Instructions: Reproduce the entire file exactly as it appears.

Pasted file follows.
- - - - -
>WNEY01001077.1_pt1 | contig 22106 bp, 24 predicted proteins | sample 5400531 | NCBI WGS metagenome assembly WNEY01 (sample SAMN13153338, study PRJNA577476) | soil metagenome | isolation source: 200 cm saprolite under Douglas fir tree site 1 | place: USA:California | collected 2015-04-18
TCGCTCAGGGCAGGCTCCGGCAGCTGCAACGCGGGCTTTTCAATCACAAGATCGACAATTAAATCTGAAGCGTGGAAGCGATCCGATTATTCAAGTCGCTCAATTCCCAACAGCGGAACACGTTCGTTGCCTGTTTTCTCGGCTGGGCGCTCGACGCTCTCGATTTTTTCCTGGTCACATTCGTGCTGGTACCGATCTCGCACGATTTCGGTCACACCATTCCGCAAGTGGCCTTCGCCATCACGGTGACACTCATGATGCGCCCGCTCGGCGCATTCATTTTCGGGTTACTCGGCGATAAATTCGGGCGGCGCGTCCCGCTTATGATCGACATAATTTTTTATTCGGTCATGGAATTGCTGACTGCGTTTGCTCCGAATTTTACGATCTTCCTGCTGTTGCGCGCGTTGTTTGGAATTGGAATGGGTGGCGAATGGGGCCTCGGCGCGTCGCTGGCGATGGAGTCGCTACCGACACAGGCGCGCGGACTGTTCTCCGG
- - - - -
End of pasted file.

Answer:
>WNEY01001077.1_pt1 | contig 22106 bp, 24 predicted proteins | sample 5400531 | NCBI WGS metagenome assembly WNEY01 (sample SAMN13153338, study PRJNA577476) | soil metagenome | isolation source: 200 cm saprolite under Douglas fir tree site 1 | place: USA:California | collected 2015-04-18
TCGCTCAGGGCAGGCTCCGGCAGCTGCAACGCGGGCTTTTCAATCACAAGATCGACAATTAAATCTGAAGCGTGGAAGCGATCCGATTATTCAAGTCGCTCAATTCCCAACAGCGGAACACGTTCGTTGCCTGTTTTCTCGGCTGGGCGCTCGACGCTCTCGATTTTTTCCTGGTCACATTCGTGCTGGTACCGATCTCGCACGATTTCGGTCACACCATTCCGCAAGTGGCCTTCGCCATCACGGTGACACTCATGATGCGCCCGCTCGGCGCATTCATTTTCGGGTTACTCGGCGATAAATTCGGGCGGCGCGTCCCGCTTATGATCGACATAATTTTTTATTCGGTCATGGAATTGCTGACTGCGTTTGCTCCGAATTTTACGATCTTCCTGCTGTTGCGCGCGTTGTTTGGAATTGGAATGGGTGGCGAATGGGGCCTCGGCGCGTCGCTGGCGATGGAGTCGCTACCGACACAGGCGCGCGGACTGTTCTCCGG